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Feds won't fight overturned convictions

Justice Department won't challenge appeals court's decision to throw out convictions of Merrill executives who helped Enron fudge its numbers, paper says.


NEW YORK (CNNMoney.com) -- Government prosecutors won't challenge an appeals court's decision to overturn the convictions of several former Merrill Lynch & Co. executives in an Enron-related case, according to a published report.

The Houston Chronicle reported that the Justice Department decided not to take their case to the Supreme Court after the 5th U.S. Circuit Court of Appeals decided last August to throw out fraud and conspiracy convictions for Daniel Bayly, Merrill Lynch's (Charts) former head of investment banking; James A. Brown, former head of the firm's asset lease group; Robert Furst; and a fourth former Merrill executive, William Fuhs.

But prosecutors declined to comment whether they will retry Bayly, Brown and Furst for their participation in a fraudulent deal that helped Enron appear to be profitable. All three served nearly a year in prison before being released as a result of the appeal. A status hearing will be held Friday afternoon.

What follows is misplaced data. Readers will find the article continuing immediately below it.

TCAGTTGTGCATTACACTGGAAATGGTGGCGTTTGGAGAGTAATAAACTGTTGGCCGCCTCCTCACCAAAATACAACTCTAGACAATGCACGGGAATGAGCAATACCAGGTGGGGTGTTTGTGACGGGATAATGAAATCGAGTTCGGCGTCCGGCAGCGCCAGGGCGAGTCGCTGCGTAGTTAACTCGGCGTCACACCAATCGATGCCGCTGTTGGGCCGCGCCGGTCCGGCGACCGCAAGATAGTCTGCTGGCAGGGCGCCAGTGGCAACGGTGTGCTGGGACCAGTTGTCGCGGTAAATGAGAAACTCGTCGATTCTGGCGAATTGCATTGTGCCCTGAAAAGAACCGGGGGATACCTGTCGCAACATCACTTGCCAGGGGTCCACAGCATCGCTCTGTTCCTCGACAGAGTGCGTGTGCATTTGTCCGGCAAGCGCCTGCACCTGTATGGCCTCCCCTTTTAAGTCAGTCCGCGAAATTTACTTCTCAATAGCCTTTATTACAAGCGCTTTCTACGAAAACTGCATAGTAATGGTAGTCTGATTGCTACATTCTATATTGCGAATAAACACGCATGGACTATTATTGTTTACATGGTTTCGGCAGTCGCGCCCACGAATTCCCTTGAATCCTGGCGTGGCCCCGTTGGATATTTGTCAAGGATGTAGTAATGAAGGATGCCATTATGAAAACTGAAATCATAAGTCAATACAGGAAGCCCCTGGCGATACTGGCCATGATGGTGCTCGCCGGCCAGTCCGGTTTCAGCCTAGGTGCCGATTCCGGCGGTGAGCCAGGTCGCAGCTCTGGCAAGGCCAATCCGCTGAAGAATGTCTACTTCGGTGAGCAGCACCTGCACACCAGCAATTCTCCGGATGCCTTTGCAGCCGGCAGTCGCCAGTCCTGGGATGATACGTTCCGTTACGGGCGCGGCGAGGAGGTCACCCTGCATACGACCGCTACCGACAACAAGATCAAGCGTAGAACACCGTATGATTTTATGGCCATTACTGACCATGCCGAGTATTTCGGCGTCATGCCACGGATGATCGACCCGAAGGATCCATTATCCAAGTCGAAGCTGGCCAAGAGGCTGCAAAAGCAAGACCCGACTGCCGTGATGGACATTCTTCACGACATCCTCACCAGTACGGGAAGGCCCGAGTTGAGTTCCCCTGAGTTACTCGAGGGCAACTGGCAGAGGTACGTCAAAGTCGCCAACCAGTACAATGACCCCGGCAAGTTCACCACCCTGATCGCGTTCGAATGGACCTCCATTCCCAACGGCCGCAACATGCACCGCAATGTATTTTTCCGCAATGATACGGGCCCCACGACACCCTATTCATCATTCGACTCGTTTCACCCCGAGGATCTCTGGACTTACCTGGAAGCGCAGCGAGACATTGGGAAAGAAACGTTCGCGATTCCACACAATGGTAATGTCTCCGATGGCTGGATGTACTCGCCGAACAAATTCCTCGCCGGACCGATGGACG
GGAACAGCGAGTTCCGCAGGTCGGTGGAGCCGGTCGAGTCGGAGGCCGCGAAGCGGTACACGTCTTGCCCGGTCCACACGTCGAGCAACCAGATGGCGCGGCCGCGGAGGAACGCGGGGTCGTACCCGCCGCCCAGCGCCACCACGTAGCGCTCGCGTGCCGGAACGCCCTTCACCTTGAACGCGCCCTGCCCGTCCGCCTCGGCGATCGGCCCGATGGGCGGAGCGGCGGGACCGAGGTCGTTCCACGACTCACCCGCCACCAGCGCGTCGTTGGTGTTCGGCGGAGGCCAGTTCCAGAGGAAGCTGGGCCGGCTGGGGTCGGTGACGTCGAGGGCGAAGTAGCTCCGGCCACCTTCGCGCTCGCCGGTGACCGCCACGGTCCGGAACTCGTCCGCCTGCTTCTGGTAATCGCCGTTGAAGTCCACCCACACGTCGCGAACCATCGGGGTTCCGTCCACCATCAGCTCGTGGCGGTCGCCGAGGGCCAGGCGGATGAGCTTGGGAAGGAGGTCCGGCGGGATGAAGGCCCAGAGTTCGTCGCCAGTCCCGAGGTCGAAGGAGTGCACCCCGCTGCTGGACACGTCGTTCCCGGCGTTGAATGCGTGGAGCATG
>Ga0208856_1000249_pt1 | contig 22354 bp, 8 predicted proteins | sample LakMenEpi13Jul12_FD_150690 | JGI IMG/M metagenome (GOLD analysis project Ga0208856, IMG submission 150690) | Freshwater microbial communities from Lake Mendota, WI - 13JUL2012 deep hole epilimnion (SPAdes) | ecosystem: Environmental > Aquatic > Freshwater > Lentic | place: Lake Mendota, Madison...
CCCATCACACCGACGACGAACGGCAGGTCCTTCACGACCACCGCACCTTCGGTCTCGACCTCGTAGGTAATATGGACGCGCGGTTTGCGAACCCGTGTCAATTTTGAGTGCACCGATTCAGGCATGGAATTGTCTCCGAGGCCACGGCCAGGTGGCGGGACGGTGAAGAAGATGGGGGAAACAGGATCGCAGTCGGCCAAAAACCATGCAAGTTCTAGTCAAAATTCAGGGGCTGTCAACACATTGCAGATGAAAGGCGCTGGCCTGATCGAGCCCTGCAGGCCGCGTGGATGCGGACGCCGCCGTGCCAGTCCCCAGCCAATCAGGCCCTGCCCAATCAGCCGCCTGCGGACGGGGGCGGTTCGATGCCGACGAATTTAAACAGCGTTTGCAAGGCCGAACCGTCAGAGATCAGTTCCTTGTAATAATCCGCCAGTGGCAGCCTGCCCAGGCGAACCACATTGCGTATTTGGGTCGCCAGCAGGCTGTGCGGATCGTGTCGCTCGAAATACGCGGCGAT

All four men had been convicted for conspiring to help Enron make earnings targets in late 1999 by taking part in a fraudulent scheme in which Merrill Lynch pretended to buy three power barges from Enron.

The appeals court ruled that federal prosecutors crossed the line when they presented jurors with a theory that the defendants deprived Enron of its right to their honest services, the Chronicle reported.

Honest services is a legal statute implying that a person to the best of his or her knowledge provided a company with the professional services that person was hired to do. The appeals court panel said the actions of the defendants were were consistent with corporate goals and did not rob the energy company or shareholders of money or property.

Former Enron CEO Jeffrey Skilling will attempt to appeal his convictions using the honest services defense. Skilling was convicted in May 2006 on 19 counts of fraud, conspiracy, insider trading and lying to auditors. He is serving a 24-year, four-month prison term.

His attorneys are expected to file an appeal later this month, the Chronicle reported.

Enron's collapse marked the first of the high-profile corporate scandals that rocked the nation after the 1990s economic boom, followed by WorldCom, Global Crossing, Adelphia and Tyco (Charts).


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